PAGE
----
“She plays the piano like a man!“ That was one of the statements in a review of my 2008 Merkin Hall debut at Lincoln Center.
I remember reading this strange expression and suddenly feeling a powerful awakening inside of me – an awakening of memories of many such statements, some even going as far back as my childhood in Yerevan, Armenia.
One particular memory from Yerevan really stood out in my mind.
I am incredibly blessed that my parents raised me to be my authentic self without consideration to what a typical Armenian female should be like. I spent as much time with my mother as I did with my father.
As a result, I remember some of our neighbors telling my father that if he doesn’t stop playing outdoor activities and games with me, I’m going to turn into a “gazan aghchik,” which translates to a “beast girl.”
Well, I guess they had anticipated this critic’s perceptions of my music making, of my instinctive gravitation toward muscular, epic and powerful piano music.
One thing that all these “critics” had not anticipated is that my own unique way of connecting to such thunderous works as Igor Stravinsky’s “Petrouchka” and “Firebird” was not only nothing to be afraid of and hide, but that it was actually going to be the greatest source of my authentic power. It was this unique form of self-expression that would help me communicate with my listeners and stand dumbfounded as dozens and dozens of audience members would line up with beaming smiles and at times tears to tell me how moved they were.
I will never forget a gravely ill woman approaching me in Italy, after a performance of Stravinsky’s “Firebird” and telling me how she felt like a new person, whole and fully alive, after hearing this great work.
All of this made me believe to my very core – one person’s drive and bright light can be contagious, and it can pass on to others, helping them find their own light.
And so, what many of these critics hadn’t anticipated was also the incredible opportunities that came my way once I fully embraced “my” unique authentic type of playing.
Last year, the iconic Centaur records engaged me to do a recording for them. My heart leaped with the clarity of exactly what I would be recording. There most certainly is something beastly in the piano music of Rachmaninoff and Stravinsky.
And there is no doubt in my mind that is exactly the kind of music that appeals to my heart the most. It somehow brings me to life in a way that nothing else ever has.
It is almost as if through playing this music I am able to go really deep—much deeper than my appearance, gender or ethnicity. I am able to go to the very core of my being that has a little piece from God in it, one that I feel lives inside each and everyone of us. We all have that little piece of God inside. Mine just happens to shine through the brightest when I am tearing through grand passionate piano works like those of Rachmaninoff and Stravinsky.
And with that core center we become truly one with our creator. We receive supernatural powers and feel like we can do anything. We start asking “Why not?” And perhaps more importantly “why not me?” The interesting thing is that I did not always have such clarity of vision as to what music speaks to me the most.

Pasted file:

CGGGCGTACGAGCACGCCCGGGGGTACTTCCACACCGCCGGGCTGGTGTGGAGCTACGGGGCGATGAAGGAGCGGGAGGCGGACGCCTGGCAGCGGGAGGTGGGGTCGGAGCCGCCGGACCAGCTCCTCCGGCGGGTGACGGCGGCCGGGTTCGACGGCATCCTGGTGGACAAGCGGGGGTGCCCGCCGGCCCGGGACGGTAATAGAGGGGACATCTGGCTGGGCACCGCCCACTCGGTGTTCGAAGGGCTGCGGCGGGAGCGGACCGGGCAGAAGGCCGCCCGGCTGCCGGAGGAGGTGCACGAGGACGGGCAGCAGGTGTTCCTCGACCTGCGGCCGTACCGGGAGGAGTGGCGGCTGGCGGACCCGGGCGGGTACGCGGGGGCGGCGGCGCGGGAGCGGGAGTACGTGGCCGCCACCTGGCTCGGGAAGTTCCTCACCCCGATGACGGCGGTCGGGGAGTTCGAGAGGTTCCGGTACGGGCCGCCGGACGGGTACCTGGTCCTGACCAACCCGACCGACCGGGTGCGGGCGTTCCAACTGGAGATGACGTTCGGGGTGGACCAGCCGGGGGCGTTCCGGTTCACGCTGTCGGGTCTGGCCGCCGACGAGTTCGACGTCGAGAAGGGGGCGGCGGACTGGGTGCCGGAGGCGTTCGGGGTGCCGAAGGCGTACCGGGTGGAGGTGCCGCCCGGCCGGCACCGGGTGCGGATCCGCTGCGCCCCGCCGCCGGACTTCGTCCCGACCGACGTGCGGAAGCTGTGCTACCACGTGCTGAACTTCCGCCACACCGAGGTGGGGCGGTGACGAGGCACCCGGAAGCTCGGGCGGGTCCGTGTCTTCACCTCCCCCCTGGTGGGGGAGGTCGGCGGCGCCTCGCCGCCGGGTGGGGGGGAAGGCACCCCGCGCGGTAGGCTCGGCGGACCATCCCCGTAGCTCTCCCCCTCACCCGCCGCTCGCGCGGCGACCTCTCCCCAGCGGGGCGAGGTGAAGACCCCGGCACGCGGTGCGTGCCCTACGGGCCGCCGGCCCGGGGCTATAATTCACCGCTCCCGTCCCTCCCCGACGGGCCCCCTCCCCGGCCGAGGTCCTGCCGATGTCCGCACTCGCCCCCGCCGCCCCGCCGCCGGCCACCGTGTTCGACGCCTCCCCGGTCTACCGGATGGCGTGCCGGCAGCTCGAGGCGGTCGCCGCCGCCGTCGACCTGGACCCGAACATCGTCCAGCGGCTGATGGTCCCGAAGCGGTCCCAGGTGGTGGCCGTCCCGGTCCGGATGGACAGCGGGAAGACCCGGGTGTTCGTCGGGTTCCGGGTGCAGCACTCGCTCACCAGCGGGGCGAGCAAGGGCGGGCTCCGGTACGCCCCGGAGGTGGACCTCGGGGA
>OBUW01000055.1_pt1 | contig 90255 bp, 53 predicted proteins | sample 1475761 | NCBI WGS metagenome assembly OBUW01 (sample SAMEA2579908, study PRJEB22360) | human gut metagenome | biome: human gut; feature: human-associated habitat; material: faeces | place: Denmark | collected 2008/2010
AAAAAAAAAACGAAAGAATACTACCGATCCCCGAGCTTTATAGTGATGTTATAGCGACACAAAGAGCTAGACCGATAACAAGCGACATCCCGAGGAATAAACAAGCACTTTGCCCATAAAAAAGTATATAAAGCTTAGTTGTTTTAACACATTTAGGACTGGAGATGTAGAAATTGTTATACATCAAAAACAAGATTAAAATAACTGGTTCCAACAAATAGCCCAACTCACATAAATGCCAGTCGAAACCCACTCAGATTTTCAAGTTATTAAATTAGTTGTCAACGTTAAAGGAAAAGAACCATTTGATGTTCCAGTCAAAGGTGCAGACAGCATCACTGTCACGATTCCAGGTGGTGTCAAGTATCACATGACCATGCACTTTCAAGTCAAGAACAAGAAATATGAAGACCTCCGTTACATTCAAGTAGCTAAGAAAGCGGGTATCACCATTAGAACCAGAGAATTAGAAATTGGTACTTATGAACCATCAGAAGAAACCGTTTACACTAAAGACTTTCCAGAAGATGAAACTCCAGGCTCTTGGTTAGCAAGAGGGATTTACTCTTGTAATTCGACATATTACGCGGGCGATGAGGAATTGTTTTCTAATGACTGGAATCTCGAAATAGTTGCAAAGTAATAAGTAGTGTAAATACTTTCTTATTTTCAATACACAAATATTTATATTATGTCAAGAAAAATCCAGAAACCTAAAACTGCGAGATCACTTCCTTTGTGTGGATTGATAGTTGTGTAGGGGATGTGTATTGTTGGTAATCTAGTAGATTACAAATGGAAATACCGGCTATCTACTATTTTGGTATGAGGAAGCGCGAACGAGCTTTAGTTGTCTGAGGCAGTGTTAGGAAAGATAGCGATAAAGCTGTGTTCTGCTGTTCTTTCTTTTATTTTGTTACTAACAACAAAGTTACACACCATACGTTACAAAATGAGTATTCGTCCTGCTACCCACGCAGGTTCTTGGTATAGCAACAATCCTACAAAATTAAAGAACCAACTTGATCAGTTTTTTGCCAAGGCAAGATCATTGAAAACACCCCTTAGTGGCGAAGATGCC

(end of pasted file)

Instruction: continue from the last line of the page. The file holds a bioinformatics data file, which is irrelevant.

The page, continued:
It is interesting that this clarity and acceptance of my authentic power did come only about two years ago at a particularly transformational moment in my life after meeting with one of the world’s most important music agents. It was clear that he saw great talent and promise in me, and yet at the end of our meeting, he spoke some of the most powerful words I have ever heard, which hit me like lightning. He looked at my repertoire list—which, by the way, I had filled with every single piece I knew, desperately trying to show just how much I was capable of—and he said, “I don’t quite know yet who you are as an artist.” After that meeting, I made a commitment to myself to only play music that is the most “me” and not be afraid of judgment, of being told that I play “like a man.”
From that point forward, all of my concert programs and recordings I produce, including my “Rachmaninoff and Stravinsky” recording, are born out of this specific moment of empowerment, in which I finally embraced my authenticity.
And so now, after endless hours of practice, recording sessions, and gallons of coffee, my recording of Rachmaninoff’s Moments Musicaux, Piano Sonata No. 2, Lilacs, and the two Stravinsky masterpieces – “Petrouchka” and “Firebird” has been released and will be celebrated with a concert performance at Carnegie Hall on November 4.
And as I think of this incredible full-circle moment in my life, I again remember some of those critics, but then gratefully turn my gaze toward my parents who have stood by the side of their “gazan aghchik,” encouraging her to dream big, to go all out, to play that piano like it has never been played before.
It is particularly symbolic that my CD and the Carnegie Hall program conclude with the inspiring narrative of Stravinsky’s “Firebird.” The three contrasting movements of this work present an empowering story of overcoming all things dark and unjust. Though as we reach adulthood, we tend to lose our faith in fairy tales, I believe there is a secret part in all of our hearts, hidden deep within, that still wants to believe in the power of good over evil so very badly. That part of our hearts is richly rewarded in the finale, as the glorious theme of victory, first heard quietly from afar, crescendos just like the sun slowly rising after a dark night, and fills up our hearts with a triumphant jubilation.